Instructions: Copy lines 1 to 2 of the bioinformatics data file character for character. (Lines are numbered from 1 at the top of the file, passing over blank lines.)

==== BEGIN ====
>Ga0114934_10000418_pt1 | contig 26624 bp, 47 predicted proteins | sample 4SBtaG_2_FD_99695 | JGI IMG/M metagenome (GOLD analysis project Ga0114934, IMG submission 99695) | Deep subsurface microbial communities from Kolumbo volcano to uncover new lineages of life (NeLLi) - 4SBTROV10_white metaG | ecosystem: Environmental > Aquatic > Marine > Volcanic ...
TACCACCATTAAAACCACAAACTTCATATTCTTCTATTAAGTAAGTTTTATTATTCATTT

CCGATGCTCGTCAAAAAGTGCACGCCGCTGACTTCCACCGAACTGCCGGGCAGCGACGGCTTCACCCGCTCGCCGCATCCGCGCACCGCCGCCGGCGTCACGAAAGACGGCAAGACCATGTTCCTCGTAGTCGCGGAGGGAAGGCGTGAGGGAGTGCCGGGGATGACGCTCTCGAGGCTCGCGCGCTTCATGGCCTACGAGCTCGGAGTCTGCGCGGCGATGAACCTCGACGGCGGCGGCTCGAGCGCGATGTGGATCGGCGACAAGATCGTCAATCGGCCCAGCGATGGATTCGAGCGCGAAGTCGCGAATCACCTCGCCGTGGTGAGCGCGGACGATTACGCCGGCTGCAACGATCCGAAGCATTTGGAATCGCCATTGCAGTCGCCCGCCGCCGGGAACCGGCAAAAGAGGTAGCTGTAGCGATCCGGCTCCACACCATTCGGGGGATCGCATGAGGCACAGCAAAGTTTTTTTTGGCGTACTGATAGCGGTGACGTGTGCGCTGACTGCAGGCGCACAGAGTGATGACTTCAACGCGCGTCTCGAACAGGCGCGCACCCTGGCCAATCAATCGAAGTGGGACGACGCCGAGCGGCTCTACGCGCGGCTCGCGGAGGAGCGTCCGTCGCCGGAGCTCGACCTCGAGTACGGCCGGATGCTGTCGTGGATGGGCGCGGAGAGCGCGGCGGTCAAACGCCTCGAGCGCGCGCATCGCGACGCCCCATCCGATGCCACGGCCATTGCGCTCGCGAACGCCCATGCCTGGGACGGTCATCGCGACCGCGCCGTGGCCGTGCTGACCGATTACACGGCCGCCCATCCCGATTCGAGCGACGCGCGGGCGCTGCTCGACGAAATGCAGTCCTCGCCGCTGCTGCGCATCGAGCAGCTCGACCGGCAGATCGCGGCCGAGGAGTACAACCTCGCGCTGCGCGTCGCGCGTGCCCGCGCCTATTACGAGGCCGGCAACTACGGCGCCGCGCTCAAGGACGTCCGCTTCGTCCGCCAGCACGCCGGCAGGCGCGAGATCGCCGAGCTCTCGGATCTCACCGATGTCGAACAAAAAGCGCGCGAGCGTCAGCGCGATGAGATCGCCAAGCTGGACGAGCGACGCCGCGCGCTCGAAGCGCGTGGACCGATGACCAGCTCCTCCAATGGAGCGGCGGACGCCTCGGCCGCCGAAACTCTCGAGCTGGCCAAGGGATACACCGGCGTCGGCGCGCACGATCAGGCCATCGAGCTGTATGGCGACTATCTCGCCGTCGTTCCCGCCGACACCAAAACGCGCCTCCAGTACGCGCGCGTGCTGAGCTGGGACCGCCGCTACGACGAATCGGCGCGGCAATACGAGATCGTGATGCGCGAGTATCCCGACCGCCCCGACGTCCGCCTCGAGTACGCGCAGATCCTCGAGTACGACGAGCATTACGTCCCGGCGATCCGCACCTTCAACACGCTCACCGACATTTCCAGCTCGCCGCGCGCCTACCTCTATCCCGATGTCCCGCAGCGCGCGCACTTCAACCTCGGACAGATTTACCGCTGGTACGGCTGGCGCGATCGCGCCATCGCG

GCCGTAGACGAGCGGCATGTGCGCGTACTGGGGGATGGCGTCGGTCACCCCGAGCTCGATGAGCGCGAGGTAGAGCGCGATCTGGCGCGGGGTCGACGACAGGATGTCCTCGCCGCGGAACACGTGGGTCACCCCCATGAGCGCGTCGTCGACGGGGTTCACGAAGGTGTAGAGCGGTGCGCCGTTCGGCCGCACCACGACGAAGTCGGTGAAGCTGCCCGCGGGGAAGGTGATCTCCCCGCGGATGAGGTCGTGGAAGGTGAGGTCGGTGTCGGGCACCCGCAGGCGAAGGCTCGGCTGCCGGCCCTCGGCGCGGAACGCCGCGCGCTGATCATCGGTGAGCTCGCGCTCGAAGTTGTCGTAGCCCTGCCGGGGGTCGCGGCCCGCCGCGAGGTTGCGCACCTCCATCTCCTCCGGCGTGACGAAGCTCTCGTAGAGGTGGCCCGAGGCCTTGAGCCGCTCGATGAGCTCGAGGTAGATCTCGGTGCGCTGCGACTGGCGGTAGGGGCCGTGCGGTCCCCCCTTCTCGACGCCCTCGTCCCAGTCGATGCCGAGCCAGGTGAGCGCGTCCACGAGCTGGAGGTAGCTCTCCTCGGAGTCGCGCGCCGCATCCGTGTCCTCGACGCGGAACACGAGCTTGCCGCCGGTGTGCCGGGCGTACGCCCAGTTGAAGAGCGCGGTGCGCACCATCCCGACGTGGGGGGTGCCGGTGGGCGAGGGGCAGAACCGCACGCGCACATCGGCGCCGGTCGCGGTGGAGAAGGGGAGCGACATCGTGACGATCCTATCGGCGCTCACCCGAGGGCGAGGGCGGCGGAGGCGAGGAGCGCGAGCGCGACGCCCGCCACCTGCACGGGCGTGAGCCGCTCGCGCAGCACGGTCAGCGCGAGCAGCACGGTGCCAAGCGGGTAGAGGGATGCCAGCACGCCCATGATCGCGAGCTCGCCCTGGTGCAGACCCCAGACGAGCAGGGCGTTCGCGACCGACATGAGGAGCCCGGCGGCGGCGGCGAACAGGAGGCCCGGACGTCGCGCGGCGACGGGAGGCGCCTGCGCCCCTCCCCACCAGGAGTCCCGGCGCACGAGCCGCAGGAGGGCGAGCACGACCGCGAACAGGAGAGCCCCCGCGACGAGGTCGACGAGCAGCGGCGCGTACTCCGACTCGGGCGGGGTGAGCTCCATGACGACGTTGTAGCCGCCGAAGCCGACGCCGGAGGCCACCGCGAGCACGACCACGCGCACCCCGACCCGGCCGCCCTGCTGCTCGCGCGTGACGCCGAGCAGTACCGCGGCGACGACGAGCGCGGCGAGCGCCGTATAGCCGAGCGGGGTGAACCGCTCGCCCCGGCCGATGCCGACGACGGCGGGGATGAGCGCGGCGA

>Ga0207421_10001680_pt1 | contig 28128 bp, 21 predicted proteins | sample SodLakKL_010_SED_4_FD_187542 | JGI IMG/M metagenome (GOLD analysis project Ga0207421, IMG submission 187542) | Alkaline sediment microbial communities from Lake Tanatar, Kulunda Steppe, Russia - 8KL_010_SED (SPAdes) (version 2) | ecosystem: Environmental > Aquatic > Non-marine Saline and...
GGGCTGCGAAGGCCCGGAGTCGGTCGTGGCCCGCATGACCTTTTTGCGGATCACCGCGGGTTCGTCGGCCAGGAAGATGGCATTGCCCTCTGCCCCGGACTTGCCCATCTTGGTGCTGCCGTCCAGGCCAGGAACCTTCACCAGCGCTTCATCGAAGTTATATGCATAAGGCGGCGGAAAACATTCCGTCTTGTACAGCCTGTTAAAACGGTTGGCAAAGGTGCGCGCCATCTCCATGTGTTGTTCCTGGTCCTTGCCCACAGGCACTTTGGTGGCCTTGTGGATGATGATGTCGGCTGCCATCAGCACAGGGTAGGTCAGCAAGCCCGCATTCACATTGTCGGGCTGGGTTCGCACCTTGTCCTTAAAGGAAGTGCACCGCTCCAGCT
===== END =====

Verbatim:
>Ga0114934_10000418_pt1 | contig 26624 bp, 47 predicted proteins | sample 4SBtaG_2_FD_99695 | JGI IMG/M metagenome (GOLD analysis project Ga0114934, IMG submission 99695) | Deep subsurface microbial communities from Kolumbo volcano to uncover new lineages of life (NeLLi) - 4SBTROV10_white metaG | ecosystem: Environmental > Aquatic > Marine > Volcanic ...
TACCACCATTAAAACCACAAACTTCATATTCTTCTATTAAGTAAGTTTTATTATTCATTT